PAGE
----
From this and the other temples and monasteries around Kandy radiates the overwhelming and studied richness of the two chief colors of Buddhism: a rich, maroon-like red and a dazzling gold, painted on stone statues and sumptuously draping the giant sitting Buddha in each temple. The murals in these temples are faded and blackened with age. Only in the Eastern Orthodox churches in the Balkans have I come across a clutter of magnificence to match what I have seen in the Buddhist sanctuaries of Sri Lanka. Even as you experience this whole sensual feast, your bare feet press against cold and wet stone, since the rains are constant during the southwest monsoon.
Here, you are alone with your thoughts. Sri Lanka is in general a less panicky, less frantic, less intrusive version of India. Only rarely are you hassled. And Kandy, up in the hills, away from the crowded coastal highway, is a concentrated version of the country’s charms.
Alas, when you fall in love with a place, you encounter its history, which is often tragic. In fact, Kandy has remained seedily quaint, its monuments and ambience unravaged by mass tourism, only because Sri Lanka has experienced more than a quarter century of civil war between ethnic Sinhalese Buddhists and Hindu Tamils. And the origins and conduct of that savage conflict have drawn, in many ways, from the same emotional wellsprings as the tradition of worship at Kandy’s tranquil Buddhist shrines.
Buddhism holds an exalted place in the half-informed Western mind. Whereas Christianity, Islam, Judaism, and Hinduism are each associated, in addition to their thought, with a rich material culture and a defended territory, Buddhism, despite its great monuments and architectural tradition throughout the Far East, is somehow considered purer, more abstract, and almost dematerialized: the most peaceful, austere, and uncorrupted of faiths, even as it appeals to the deeply aesthetic among us. Hollywood stars seeking to find themselves—famously Richard Gere—become Buddhists, not, say, orthodox Jews.
Yet Buddhism, as Kandy demonstrates, is deeply materialistic and demands worship of solid objects, in a secure and sacred landscape that has required the protection of a military. There have been Buddhist military kingdoms—notably Kandy’s—just as there have been Christian and Islamic kingdoms of the sword. Buddhism can be, under the right circumstances, a blood-and-soil faith.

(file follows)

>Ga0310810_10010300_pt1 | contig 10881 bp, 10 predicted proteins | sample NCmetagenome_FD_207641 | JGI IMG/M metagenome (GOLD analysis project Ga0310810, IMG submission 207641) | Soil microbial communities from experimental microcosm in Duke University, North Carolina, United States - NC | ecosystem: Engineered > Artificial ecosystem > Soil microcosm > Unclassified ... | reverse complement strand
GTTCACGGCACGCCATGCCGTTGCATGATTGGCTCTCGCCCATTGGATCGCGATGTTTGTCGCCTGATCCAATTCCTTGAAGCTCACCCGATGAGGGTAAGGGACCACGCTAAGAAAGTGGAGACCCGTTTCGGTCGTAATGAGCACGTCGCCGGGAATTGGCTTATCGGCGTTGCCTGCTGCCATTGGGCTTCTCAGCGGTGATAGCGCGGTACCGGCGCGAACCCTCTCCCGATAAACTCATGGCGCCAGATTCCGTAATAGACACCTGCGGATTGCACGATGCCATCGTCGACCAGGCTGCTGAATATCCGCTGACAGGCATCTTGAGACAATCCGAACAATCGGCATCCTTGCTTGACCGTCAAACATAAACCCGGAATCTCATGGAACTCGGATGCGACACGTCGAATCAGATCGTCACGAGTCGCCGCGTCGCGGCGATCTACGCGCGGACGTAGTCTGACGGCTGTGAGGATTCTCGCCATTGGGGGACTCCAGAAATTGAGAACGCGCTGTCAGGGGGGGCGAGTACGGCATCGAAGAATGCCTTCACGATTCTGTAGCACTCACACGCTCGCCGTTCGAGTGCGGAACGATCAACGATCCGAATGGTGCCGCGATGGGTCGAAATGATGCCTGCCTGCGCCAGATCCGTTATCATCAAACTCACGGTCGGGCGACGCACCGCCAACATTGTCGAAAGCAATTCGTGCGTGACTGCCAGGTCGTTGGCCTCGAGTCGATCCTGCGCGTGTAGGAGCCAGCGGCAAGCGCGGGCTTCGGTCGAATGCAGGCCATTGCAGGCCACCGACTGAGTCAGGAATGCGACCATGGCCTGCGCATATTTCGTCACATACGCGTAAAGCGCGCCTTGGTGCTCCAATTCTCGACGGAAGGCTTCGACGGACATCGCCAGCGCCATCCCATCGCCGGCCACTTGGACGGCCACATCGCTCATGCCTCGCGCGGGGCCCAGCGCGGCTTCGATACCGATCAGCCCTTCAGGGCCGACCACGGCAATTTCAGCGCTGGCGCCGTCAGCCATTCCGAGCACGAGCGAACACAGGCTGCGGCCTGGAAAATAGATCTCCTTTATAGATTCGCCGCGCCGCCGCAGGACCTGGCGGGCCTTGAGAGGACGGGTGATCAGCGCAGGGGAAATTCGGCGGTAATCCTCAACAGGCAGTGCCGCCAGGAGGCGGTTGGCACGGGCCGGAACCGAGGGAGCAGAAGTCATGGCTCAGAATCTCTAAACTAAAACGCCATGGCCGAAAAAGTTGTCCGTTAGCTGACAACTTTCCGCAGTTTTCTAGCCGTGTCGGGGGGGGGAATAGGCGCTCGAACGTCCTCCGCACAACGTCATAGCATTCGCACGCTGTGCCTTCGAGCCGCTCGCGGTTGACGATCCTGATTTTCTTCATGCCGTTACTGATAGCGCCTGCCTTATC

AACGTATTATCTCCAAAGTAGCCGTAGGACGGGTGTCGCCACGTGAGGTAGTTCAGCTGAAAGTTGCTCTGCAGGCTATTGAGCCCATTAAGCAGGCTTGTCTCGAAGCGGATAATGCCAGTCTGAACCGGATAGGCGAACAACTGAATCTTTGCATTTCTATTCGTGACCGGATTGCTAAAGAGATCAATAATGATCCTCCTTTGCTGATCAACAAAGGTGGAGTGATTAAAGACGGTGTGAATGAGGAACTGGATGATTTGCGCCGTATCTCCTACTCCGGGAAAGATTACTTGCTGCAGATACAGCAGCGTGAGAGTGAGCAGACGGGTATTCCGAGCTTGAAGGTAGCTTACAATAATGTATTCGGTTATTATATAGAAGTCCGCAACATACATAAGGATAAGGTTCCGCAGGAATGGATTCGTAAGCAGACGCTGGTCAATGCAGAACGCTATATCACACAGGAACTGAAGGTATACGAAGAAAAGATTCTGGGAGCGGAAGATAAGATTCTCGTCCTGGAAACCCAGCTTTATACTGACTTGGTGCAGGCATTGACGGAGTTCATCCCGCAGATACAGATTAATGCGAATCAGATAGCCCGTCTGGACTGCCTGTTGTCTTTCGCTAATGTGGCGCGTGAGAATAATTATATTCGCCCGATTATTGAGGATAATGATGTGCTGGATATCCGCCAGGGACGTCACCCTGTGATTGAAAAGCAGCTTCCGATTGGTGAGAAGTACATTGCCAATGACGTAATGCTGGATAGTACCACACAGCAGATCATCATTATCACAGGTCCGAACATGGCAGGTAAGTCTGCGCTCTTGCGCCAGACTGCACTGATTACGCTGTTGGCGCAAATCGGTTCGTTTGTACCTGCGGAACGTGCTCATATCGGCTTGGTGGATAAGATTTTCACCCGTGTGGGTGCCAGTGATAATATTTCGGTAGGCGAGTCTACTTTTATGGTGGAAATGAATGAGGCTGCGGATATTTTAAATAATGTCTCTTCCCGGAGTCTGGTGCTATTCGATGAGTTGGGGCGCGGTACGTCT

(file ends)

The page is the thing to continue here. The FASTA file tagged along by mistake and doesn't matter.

Kandy may be the Buddhist world’s best example of this. From the late 16th to the early 19th centuries, the kingdom of Kandy sturdily held out against European invaders: the Portuguese, the Dutch, and the British in their turn. “Like many other armies in peasant and tribal societies,” writes Channa Wickremesekera in Kandy at War: Indigenous Military Resistance to European Expansion in Sri Lanka 1594 to 1818 (2004), “the Kandyan army fought in loosely organized and highly mobile units depending on a flimsy logistical base,” making optimum use of its rugged, jungly terrain. It was very much like a 21st-century guerrilla insurgency, in other words—inspired, in this case, by the need to defend faith and homeland against heathen Europeans. The dense forest through which I had passed on my train ride constituted the graveyard of European attempts to reach Kandy, with many a Portuguese, Hollander, and Briton dying or giving up, exhausted and demoralized, afflicted by disease amid the cruel jungle so well described by Leonard Woolf in his 1913 novel, The Village in the Jungle:
For the rule of the jungle is first fear, and then hunger and thirst. There is fear everywhere: in the silence and in the shrill calls and the wild cries, in the stir of the leaves and the grating of branches, in the gloom, in the startled, slinking, peering beasts.
Eventually, the improved muskets and light artillery developed in Europe proved too much for the Kandyans. The British, explains Wickremesekera, unlike the Portuguese and Dutch, had the added advantages of “mastery over the neighboring Indian subcontinent and an army of over 100,000 soldiers when they clashed with Kandy.” They toppled King Wickrama of Kandy in 1815. He may have dug the lake, but he had been a tyrant and torturer. At least that was how the British rationalized their actions.